Please contribute to THE MOMMY GROUP!
As many of you know, Atria Books will publish my nonfiction book, The Mommy Group: Freaking Out, F**king Up, and the First Two Years, in early 2016.
The Mommy Group is a true story. Before I had my daughter, Clara (now almost 4), I joined a "pregnancy support group" in my Brooklyn neighborhood. Anna, Keiko, Antonia, Ellie, Margaret, Heidi, and I were all in our mid- to late thirties, with established professional lives and settled marriages (names have been changed). From our first meeting, we shared a sensibility: supportive, sardonic, and terrified. Then we had our babies, and the real drama began.
Strangers when we met, we were soon a community of women helping one another through the greatest and most difficult change of our lives. As time passed and our babies grew into little people, we became integrated, whole, human beings with beautiful, powerful families—and each other.
As part of my research for the book, I am seeking stories—both of organized mommy groups, and finding (or not finding) community as mothers. If you are or were in a mommy group and/or know people who might be in one please (please!) pass this call along.
I’m looking for women to interview about their own groups for the book, as well as individual contributions to the site. I would be so grateful if you would post this to your facebook or twitter (or whatever social media I don’t know about yet!), forward to friends, clergy, community leaders, grandmothers, etc. I’m looking for diverse women to contribute to an illuminating, real conversation.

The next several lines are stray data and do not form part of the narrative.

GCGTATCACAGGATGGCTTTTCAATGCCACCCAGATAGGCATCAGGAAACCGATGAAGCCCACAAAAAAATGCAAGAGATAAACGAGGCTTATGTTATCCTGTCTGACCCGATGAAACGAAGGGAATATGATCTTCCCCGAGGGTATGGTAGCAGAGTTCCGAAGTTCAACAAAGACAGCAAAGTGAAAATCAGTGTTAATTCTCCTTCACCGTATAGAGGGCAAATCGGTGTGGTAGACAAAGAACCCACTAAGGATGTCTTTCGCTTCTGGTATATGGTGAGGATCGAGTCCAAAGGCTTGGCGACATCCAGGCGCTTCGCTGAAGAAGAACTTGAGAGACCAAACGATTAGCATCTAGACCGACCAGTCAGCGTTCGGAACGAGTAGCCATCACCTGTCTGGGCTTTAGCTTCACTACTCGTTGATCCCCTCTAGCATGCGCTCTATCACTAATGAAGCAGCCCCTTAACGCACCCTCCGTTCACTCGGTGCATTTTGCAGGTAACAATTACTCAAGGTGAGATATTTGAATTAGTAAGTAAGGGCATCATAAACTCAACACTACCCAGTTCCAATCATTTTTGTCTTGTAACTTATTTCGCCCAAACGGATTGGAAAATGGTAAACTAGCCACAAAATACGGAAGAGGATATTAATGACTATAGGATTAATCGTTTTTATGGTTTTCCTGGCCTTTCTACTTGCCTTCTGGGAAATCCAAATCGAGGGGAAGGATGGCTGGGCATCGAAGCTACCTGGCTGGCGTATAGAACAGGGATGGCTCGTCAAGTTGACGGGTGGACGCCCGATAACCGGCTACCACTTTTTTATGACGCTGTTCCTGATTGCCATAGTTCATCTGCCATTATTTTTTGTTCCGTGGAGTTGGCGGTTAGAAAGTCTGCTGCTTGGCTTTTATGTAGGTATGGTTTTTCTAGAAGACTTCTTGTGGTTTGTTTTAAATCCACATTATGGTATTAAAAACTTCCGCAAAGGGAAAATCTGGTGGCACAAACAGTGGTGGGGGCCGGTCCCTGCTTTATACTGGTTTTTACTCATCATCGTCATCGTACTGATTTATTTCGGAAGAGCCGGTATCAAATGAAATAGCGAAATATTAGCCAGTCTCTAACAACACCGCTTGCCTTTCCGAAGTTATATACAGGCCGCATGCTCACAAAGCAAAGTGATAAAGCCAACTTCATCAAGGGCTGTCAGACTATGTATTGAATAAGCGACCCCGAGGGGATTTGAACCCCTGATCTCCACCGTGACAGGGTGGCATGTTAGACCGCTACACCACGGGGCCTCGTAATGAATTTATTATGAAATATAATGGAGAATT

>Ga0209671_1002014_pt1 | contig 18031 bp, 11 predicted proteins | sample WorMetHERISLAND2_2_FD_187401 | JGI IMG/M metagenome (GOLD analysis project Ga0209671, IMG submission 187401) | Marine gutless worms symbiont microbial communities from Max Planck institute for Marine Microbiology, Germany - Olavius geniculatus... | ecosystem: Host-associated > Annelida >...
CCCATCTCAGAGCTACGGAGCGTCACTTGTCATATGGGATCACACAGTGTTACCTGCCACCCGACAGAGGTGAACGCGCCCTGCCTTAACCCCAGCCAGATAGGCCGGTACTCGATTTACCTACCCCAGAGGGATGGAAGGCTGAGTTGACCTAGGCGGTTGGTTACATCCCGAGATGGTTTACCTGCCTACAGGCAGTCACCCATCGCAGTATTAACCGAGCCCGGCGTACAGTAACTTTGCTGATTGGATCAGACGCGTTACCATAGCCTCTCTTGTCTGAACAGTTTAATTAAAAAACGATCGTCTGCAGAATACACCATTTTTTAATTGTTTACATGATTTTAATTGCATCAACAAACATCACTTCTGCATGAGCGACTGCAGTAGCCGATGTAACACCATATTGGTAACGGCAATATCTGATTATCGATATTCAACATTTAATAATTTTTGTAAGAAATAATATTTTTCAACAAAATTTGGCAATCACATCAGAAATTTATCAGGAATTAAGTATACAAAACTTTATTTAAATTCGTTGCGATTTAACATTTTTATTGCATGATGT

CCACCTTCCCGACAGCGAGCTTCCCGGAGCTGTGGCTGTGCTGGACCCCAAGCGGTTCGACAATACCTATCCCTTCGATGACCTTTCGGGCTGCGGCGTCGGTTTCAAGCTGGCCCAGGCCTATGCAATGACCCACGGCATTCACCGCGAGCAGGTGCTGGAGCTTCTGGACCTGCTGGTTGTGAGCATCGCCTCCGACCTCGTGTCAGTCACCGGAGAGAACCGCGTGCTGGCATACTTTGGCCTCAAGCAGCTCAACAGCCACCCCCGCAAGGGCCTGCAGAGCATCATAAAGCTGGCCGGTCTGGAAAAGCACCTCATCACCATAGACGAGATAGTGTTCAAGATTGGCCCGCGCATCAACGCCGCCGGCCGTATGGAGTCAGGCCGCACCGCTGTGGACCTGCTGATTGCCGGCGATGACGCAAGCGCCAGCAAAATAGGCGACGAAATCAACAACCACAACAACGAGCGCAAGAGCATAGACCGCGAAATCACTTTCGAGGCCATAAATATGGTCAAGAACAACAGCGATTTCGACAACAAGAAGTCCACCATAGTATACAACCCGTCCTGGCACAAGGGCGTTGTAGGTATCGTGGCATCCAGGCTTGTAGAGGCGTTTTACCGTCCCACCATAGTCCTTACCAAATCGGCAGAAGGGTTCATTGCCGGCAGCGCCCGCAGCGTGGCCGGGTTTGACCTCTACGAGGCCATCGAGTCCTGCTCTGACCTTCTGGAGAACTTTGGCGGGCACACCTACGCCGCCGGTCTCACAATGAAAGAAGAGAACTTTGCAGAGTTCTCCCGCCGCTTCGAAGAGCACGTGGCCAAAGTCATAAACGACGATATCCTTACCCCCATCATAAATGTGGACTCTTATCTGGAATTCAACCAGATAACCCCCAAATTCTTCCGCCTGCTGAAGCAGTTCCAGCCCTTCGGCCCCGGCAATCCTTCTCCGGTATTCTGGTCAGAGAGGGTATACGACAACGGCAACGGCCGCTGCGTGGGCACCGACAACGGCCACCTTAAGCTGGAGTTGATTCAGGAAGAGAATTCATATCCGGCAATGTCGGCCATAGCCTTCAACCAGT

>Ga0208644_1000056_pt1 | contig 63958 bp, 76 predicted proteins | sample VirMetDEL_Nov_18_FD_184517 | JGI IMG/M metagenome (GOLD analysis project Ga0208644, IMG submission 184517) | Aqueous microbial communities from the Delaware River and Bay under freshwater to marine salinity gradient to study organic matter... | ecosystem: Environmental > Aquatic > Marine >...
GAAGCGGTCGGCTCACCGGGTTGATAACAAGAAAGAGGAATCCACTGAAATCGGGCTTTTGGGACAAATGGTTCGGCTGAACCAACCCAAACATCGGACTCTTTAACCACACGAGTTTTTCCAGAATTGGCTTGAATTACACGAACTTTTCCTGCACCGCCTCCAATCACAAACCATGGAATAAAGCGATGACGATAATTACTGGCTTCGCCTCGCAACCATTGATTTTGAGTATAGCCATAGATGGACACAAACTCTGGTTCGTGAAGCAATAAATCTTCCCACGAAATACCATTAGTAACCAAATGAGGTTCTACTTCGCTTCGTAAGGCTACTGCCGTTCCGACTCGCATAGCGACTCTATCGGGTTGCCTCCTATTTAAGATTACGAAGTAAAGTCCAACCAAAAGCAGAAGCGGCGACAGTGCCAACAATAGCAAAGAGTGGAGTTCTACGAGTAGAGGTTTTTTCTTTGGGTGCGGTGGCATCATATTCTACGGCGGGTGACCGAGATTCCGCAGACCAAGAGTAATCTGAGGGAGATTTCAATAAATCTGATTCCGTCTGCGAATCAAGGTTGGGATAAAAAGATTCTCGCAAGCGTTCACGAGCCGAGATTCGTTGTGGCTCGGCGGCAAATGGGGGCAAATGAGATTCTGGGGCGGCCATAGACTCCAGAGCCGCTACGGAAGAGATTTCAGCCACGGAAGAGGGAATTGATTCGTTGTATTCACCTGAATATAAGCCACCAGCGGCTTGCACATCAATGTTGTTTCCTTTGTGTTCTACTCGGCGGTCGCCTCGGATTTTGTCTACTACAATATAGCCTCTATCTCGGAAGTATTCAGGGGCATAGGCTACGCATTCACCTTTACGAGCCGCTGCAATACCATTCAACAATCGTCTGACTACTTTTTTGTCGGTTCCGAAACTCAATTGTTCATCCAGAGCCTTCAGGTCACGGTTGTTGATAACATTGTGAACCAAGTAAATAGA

If you would like to write your own story: it doesn’t have to be long -- a few paragraphs, perhaps an anecdote. What do we have in common? What makes mothering different outside of my little corner of the world? You can choose to use your name or not. I will post your stories on my site, at www.elizabethisadoragold.com, under the Mommy Group section. My hope is that eventually we will form a network of mothers on the site, even inspiring women to organize mommy groups of their own.
Because I'm soliciting your stories, it seems fitting that I share a little of my own. When Clara was four months old, I developed postpartum insomnia and anxiety. It was crippling; I was terrified I wouldn't be able to take care of my baby, I was an inadequate mother, and I'd never be able to think straight—let alone work or write—ever again. But with the support of my husband and family, with medication and therapy, I gradually came back to myself. In the spring of 2012, I wrote "Meltdown in Motherland," an essay for the New York Times about my postpartum anxiety and difficulties with pregnancy.
Since then, many struggling new mothers have reached out to me. Whether close friends, third-degree acquaintances, or even strangers via Facebook, they all say the same things. "No one said it would be this hard. Do you think I’ll be okay? What if I'm never able to be a good mother to my amazing child?" There wasn’t space in my Times piece to discuss what I considered the great secret of my emotional survival (besides my amazing husband, modern medicine, and beautiful Clara): my mommy group, of course.
Thank you, thank you, thank you! Please respond to firstname.lastname@example.org. And distribute this widely!
Elizabeth Isadora Gold